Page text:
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Black Man ADDing: 9 tips to navigate ADD as an adult without medicine

Black Man ADDing: 9 tips to navigate ADD as an adult without medicine

By Lance K. Bennett

Having ADD is extremely difficult. There are times when one’s focus and attention is riveted on matters that aren’t the utmost priority. Do I believe that one can train his or her mind to overcome ADD? On the one hand, the mental disability will always be with the individual. However, I am a big advocate for training one’s mind in order to overcome any mental roadblock. I take this perspective not to desensitize myself to the troubles of mental disabilities and disorders. Rather, this stance allows those suffering to develop habits that can help one maintain focus despite being diagnosed with ADD. As someone who was diagnosed with ADD in 9th grade, I took medication until I started my master’s degree. This medication only worked for a couple of years. For years, I felt that I HAD to take medicine solely because I was diagnosed. Once the medicine ended, I decided to come up with strategies that aid in maintaining focus, all of which are indicated below:

1. Write down your weekly task on Sunday.

2. Have a morning and nightly routine – micromanage your first and last hour of the day. There’s a saying, if you win the first hour of the day, you win the day.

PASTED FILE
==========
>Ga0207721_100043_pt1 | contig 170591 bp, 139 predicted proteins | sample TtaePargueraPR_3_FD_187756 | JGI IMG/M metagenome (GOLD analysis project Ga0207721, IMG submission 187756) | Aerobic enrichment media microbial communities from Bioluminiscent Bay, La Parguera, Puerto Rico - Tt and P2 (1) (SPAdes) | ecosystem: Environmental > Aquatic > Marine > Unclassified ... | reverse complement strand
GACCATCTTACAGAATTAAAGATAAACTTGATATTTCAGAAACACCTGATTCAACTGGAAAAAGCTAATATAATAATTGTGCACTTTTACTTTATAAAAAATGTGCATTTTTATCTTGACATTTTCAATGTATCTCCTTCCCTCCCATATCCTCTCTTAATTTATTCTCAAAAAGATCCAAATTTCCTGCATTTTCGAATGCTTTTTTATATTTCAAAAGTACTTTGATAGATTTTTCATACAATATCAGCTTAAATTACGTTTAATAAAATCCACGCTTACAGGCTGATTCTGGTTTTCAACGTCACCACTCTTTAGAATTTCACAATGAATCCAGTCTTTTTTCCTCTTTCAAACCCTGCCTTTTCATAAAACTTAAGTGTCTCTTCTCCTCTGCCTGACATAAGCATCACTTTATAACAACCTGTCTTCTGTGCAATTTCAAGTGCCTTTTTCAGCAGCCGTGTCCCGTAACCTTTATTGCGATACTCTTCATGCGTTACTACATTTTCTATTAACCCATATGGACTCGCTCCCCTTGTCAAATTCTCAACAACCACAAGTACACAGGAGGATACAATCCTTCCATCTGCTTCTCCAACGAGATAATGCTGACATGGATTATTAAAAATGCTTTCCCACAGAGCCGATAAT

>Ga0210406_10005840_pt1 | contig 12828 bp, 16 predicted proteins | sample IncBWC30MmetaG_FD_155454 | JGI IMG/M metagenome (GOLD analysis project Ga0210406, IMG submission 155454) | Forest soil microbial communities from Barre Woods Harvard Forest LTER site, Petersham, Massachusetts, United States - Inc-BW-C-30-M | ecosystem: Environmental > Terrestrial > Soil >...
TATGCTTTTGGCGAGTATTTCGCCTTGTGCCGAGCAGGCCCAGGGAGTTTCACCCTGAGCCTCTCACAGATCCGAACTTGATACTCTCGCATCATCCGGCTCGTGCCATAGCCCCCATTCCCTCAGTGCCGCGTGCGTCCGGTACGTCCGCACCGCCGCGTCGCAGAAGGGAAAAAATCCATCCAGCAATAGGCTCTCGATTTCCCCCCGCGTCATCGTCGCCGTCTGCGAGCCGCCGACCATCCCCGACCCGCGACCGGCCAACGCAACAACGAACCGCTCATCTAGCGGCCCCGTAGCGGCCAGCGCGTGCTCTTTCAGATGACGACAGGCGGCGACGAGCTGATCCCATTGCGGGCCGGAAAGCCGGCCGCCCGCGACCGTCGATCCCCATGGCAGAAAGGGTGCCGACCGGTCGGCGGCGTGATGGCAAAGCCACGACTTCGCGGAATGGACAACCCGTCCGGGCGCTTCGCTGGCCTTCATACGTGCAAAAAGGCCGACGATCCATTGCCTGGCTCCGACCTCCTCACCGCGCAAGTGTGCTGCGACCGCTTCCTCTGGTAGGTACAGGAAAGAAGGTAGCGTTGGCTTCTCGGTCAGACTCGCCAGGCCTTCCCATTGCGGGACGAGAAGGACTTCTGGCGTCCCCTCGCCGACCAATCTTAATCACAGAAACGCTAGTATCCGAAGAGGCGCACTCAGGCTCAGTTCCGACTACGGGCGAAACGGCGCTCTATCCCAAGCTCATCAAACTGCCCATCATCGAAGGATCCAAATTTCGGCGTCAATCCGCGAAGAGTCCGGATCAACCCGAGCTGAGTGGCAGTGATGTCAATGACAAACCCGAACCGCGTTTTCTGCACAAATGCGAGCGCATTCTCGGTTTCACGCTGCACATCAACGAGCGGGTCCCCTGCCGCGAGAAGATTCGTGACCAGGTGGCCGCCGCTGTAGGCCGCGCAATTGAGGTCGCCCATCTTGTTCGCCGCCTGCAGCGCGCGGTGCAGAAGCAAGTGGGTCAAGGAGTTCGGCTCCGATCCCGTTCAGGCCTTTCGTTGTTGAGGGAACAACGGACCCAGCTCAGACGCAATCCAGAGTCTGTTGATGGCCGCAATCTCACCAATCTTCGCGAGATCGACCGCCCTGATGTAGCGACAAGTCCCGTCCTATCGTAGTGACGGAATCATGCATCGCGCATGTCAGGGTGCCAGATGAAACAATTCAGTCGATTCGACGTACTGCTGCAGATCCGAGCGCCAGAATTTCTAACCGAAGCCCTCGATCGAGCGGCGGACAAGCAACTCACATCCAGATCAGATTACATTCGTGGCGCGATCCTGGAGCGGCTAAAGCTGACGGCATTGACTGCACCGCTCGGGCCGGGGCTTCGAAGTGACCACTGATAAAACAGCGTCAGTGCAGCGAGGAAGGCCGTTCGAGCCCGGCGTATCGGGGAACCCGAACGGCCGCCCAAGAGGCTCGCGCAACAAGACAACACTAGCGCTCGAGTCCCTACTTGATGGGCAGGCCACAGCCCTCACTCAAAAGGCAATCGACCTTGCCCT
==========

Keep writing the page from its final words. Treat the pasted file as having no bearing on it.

3. Listen to an audiobook for 15-20 minutes in the morning.

4. When completing tasks, do the things you don’t want to do first!

5. Get as much sleep as possible every night.

6. Eat the proper foods.

7. Think more about the process, than the reward – which is difficult, especially for someone with ADD.

8. Do try to knock out all components of your tasks in one bite.

9. Get a support system of people who are doing similar tasks and hold each other accountable.

 

 

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Lance K. Bennett is a PhD student who studies the communication of emotion in interpersonal interactions. Using quantitative methods (e.g., social network analysis and experimental designs), his research seeks to clarify how strangers and relational partners (e.g., couples, parents and children, etc.) transfer their emotions to others through a process called emotional contagion. Presently, he is working on testing a model of communicative emotional contagion which addresses the role of verbal communication.

Lance has presented research papers at state, regional, national, and international conferences.

contact: lance-bennett@uiowa.edu
twitter @commandemotion

Finding My Queer Black Joy

Finding My Queer Black Joy